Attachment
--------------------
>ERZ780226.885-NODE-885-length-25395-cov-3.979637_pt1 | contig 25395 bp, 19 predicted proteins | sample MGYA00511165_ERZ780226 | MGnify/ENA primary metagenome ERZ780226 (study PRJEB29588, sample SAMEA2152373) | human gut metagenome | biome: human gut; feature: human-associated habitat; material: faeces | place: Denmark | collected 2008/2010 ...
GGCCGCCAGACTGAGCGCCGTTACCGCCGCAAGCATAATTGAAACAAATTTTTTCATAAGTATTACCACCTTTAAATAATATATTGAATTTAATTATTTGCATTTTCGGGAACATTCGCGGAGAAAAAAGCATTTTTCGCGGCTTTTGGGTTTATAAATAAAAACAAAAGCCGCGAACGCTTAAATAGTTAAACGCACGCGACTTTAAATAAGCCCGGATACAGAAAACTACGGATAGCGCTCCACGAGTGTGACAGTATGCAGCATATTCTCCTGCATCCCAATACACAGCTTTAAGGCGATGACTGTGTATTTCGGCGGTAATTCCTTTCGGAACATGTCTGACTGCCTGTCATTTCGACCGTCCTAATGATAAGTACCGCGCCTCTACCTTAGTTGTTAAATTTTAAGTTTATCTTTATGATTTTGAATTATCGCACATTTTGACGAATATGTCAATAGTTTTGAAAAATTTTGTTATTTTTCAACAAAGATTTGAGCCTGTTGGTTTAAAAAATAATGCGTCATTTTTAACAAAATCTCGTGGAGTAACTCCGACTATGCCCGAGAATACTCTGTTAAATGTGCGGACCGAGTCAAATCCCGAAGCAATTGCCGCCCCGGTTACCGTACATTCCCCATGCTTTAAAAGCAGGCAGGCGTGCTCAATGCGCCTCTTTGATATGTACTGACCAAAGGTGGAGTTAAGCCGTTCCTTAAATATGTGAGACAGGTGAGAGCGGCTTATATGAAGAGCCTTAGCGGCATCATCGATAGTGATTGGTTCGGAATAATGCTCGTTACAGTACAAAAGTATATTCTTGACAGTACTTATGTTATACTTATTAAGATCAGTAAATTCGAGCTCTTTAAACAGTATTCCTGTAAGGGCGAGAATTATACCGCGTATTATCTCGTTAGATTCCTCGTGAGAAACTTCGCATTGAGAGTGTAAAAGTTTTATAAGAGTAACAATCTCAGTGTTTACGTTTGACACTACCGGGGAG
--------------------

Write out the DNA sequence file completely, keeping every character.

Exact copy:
>ERZ780226.885-NODE-885-length-25395-cov-3.979637_pt1 | contig 25395 bp, 19 predicted proteins | sample MGYA00511165_ERZ780226 | MGnify/ENA primary metagenome ERZ780226 (study PRJEB29588, sample SAMEA2152373) | human gut metagenome | biome: human gut; feature: human-associated habitat; material: faeces | place: Denmark | collected 2008/2010 ...
GGCCGCCAGACTGAGCGCCGTTACCGCCGCAAGCATAATTGAAACAAATTTTTTCATAAGTATTACCACCTTTAAATAATATATTGAATTTAATTATTTGCATTTTCGGGAACATTCGCGGAGAAAAAAGCATTTTTCGCGGCTTTTGGGTTTATAAATAAAAACAAAAGCCGCGAACGCTTAAATAGTTAAACGCACGCGACTTTAAATAAGCCCGGATACAGAAAACTACGGATAGCGCTCCACGAGTGTGACAGTATGCAGCATATTCTCCTGCATCCCAATACACAGCTTTAAGGCGATGACTGTGTATTTCGGCGGTAATTCCTTTCGGAACATGTCTGACTGCCTGTCATTTCGACCGTCCTAATGATAAGTACCGCGCCTCTACCTTAGTTGTTAAATTTTAAGTTTATCTTTATGATTTTGAATTATCGCACATTTTGACGAATATGTCAATAGTTTTGAAAAATTTTGTTATTTTTCAACAAAGATTTGAGCCTGTTGGTTTAAAAAATAATGCGTCATTTTTAACAAAATCTCGTGGAGTAACTCCGACTATGCCCGAGAATACTCTGTTAAATGTGCGGACCGAGTCAAATCCCGAAGCAATTGCCGCCCCGGTTACCGTACATTCCCCATGCTTTAAAAGCAGGCAGGCGTGCTCAATGCGCCTCTTTGATATGTACTGACCAAAGGTGGAGTTAAGCCGTTCCTTAAATATGTGAGACAGGTGAGAGCGGCTTATATGAAGAGCCTTAGCGGCATCATCGATAGTGATTGGTTCGGAATAATGCTCGTTACAGTACAAAAGTATATTCTTGACAGTACTTATGTTATACTTATTAAGATCAGTAAATTCGAGCTCTTTAAACAGTATTCCTGTAAGGGCGAGAATTATACCGCGTATTATCTCGTTAGATTCCTCGTGAGAAACTTCGCATTGAGAGTGTAAAAGTTTTATAAGAGTAACAATCTCAGTGTTTACGTTTGACACTACCGGGGAG